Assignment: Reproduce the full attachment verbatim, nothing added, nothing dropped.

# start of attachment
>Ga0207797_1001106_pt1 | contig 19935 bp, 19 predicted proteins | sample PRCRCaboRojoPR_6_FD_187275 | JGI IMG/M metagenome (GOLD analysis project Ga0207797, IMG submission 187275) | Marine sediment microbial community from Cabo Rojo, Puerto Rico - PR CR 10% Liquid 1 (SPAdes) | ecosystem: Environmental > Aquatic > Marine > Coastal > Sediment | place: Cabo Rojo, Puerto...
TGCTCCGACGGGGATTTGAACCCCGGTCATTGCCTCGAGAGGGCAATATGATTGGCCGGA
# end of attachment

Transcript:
>Ga0207797_1001106_pt1 | contig 19935 bp, 19 predicted proteins | sample PRCRCaboRojoPR_6_FD_187275 | JGI IMG/M metagenome (GOLD analysis project Ga0207797, IMG submission 187275) | Marine sediment microbial community from Cabo Rojo, Puerto Rico - PR CR 10% Liquid 1 (SPAdes) | ecosystem: Environmental > Aquatic > Marine > Coastal > Sediment | place: Cabo Rojo, Puerto...
TGCTCCGACGGGGATTTGAACCCCGGTCATTGCCTCGAGAGGGCAATATGATTGGCCGGA